"There were some more words, but this was the substance: Jeffreys read it, and said he would give it to him. We also gave papers to several of those that waited on him, and they gave us some encouragement, that we should be helped, so we expected and waited for it. About a week or two after, in the beginning of the 12th month, George Whitehead and I were going to one of the lords, who had promised George that he would speak to the King for us. We went to his lodgings early in the morning, thinking to speak with him before he went out; but his servants told us he was not within, being gone to the King, who was not well. Then we went into Whitehall court; but all the gates were shut so that we could not enter. So we waited, and walked up and down; and several came out from the King, and said, he could not stand; others said, he could not speak. Then, after some hours waiting, we passed through Scotland-yard, and went away. The King continued sick until six days later, when he died. So this confirmed that word which God put into my heart, which I was sent to bear my last testimony to the King."
"Then James, Duke of York, was proclaimed King, and about two weeks after, I went to him, and gave him a paper to this effect:
I spoke to him to the same purpose. He said unto me, go home, go home. So after a few weeks I went home.
And a little while after, William Kirby, a justice, one of our greatest persecutors, met with my son-in-law, Daniel Abraham, upon the road, and said to him, tell your mother that now the government will be settled again, and if you keep meetings, you must expect the same again. My son answered him, we must keep meetings, unless you take our lives. Then William Kirby said, we will not take your lives, but while you have anything, we will take it. So I wrote a letter to King James, in which I said, 'You told me to come home, and so I am; but as I said to you, I could not live peaceably, so it is likely to be.' Then I hinted in my letter W. Kirby's discourse with my son. I asked the King to give me something from him, so that I might live peaceably at my house.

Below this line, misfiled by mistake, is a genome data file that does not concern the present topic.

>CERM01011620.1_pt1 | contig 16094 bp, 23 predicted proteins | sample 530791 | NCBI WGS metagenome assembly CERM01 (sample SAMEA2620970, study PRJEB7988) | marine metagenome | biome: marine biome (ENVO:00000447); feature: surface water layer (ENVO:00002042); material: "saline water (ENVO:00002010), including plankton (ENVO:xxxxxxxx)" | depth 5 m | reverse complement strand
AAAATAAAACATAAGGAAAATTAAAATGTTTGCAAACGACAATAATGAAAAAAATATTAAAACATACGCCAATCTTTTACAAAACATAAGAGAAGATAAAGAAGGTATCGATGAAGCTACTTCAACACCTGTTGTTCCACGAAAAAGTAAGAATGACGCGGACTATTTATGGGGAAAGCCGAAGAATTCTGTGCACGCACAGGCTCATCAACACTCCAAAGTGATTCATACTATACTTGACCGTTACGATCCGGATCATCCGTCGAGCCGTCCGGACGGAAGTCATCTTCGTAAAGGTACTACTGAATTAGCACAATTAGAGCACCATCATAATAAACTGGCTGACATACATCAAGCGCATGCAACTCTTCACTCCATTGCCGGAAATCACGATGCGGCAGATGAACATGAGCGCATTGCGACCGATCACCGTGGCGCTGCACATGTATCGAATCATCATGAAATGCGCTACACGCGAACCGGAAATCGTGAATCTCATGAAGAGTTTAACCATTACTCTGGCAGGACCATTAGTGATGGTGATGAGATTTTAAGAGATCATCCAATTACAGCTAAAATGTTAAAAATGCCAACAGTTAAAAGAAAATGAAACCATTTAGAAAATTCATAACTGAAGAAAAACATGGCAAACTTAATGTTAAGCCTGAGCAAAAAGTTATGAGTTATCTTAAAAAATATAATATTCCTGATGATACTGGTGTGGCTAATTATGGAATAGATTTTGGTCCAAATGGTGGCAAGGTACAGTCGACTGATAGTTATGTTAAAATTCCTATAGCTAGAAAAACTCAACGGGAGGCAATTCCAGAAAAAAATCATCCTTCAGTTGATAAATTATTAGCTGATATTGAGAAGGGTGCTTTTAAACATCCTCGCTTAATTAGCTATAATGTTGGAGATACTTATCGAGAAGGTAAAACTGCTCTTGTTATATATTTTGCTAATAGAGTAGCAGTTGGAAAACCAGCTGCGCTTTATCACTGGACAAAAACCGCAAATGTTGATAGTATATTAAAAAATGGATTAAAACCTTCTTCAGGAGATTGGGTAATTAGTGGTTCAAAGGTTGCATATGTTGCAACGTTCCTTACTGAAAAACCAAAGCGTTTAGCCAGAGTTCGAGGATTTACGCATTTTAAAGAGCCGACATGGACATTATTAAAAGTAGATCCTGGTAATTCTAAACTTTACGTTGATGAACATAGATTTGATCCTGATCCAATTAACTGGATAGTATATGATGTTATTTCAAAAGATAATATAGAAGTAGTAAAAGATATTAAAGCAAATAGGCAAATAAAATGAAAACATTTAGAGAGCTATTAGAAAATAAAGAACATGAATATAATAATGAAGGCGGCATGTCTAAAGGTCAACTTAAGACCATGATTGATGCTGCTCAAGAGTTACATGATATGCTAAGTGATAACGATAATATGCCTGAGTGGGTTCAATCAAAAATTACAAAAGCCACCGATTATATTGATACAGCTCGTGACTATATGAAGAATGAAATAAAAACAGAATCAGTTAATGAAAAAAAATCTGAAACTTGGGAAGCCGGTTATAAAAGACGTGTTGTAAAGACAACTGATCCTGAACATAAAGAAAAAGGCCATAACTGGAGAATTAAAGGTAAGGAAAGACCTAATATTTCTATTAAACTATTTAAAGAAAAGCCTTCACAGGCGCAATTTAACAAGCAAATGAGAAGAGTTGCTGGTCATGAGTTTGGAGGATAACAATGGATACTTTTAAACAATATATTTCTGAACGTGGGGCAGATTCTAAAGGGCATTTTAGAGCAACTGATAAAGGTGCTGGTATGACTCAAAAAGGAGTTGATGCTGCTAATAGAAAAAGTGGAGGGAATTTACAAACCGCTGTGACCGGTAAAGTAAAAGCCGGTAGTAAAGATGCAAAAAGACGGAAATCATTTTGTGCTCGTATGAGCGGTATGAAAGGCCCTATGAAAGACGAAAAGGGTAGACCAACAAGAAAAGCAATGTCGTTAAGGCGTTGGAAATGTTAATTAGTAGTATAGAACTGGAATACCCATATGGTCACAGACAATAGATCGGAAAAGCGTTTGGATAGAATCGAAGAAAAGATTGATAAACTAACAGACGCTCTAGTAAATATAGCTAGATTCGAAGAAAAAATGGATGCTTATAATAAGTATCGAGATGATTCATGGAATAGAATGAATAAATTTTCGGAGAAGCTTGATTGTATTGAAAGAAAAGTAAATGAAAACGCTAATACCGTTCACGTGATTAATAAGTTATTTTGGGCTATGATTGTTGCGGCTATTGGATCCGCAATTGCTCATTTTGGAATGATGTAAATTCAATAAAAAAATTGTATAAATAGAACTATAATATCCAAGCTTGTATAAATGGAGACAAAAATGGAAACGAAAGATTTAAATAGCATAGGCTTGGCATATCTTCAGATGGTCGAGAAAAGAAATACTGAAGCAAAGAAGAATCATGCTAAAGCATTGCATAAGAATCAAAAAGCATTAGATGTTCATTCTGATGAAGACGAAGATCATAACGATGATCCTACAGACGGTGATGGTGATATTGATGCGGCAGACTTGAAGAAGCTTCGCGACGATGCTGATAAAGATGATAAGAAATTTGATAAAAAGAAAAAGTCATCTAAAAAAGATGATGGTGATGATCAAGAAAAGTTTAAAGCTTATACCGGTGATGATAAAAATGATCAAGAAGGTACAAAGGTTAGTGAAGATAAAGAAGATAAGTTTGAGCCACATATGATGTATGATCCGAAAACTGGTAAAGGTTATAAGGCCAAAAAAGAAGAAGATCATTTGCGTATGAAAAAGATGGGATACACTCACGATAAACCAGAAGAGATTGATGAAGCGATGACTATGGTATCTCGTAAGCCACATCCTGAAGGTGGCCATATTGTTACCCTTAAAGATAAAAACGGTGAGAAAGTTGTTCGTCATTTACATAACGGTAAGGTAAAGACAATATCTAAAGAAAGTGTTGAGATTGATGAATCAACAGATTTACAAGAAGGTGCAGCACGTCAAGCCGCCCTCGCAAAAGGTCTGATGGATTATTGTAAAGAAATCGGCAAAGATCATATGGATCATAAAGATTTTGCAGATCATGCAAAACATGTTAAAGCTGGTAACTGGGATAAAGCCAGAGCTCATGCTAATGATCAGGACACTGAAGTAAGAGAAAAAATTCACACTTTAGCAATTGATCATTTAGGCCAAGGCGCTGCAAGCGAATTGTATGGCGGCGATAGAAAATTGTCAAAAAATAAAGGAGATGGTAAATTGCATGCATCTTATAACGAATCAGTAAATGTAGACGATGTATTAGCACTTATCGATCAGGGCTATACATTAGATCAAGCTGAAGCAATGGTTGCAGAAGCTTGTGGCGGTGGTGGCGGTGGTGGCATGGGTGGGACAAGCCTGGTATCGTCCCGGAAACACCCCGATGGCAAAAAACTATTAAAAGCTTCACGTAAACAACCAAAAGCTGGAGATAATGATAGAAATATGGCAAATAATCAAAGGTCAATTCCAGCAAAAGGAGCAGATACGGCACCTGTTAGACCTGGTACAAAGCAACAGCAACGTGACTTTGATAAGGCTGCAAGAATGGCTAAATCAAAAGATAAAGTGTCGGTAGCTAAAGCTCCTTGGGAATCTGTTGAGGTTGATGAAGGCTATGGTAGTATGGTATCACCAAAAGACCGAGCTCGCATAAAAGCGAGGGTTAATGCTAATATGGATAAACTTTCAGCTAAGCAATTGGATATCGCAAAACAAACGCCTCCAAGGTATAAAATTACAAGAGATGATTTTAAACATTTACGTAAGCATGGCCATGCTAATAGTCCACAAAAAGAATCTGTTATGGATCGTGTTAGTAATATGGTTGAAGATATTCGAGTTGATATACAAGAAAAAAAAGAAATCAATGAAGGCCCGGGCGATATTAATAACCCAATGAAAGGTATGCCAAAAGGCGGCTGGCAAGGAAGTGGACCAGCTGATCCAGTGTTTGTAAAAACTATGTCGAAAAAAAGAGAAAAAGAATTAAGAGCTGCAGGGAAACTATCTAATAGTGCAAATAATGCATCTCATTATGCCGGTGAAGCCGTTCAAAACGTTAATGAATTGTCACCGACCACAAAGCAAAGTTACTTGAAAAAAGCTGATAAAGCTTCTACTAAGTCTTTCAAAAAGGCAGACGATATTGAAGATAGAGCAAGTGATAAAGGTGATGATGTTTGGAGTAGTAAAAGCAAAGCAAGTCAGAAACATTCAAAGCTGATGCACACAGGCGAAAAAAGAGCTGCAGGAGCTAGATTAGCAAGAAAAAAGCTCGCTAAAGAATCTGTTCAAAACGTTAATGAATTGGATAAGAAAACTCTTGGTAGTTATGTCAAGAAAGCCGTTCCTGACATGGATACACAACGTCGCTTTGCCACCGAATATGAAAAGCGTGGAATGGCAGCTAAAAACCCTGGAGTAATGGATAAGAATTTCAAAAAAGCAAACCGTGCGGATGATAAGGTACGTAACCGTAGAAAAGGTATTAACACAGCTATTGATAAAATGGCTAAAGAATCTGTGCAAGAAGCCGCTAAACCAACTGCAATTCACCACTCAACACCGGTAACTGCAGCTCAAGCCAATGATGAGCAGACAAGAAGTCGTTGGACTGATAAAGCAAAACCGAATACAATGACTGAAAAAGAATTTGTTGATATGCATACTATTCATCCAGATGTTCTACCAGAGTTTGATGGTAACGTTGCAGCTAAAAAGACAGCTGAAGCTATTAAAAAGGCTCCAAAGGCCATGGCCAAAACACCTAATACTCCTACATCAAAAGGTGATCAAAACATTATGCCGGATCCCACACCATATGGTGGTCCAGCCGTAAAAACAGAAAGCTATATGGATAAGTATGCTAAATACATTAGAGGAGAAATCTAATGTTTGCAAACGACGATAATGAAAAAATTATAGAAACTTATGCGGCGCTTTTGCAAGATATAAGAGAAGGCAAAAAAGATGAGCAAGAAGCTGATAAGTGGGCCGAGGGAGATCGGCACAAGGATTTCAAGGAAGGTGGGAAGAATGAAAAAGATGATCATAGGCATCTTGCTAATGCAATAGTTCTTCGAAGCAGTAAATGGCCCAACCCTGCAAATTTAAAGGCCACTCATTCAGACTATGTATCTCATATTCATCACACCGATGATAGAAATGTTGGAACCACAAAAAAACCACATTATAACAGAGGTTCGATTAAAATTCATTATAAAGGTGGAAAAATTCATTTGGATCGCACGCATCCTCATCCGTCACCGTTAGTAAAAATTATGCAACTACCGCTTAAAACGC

This letter was delivered to him, and so I heard, he carried it to the council, and it was read; and some of the council said, she desires a protection, so that she may live peaceably at her own house. Some answered, they could give no protection to an individual. However, I do suppose they gave our persecutors a private caution, for they troubled us no more. But, if that had not been, it is likely they had a mind to begin again persecuting us. For a little before the time of the informers, they brought that law upon us, concerning twelve pence a Sunday, so called; and they carried me, and my son and daughter Abraham, to Lancaster prison, and kept us there about three weeks. When they considered that they could not fine me, or my house, when I was in prison, then they let us go home. Soon after they fined us both for the house and for speaking as before hinted.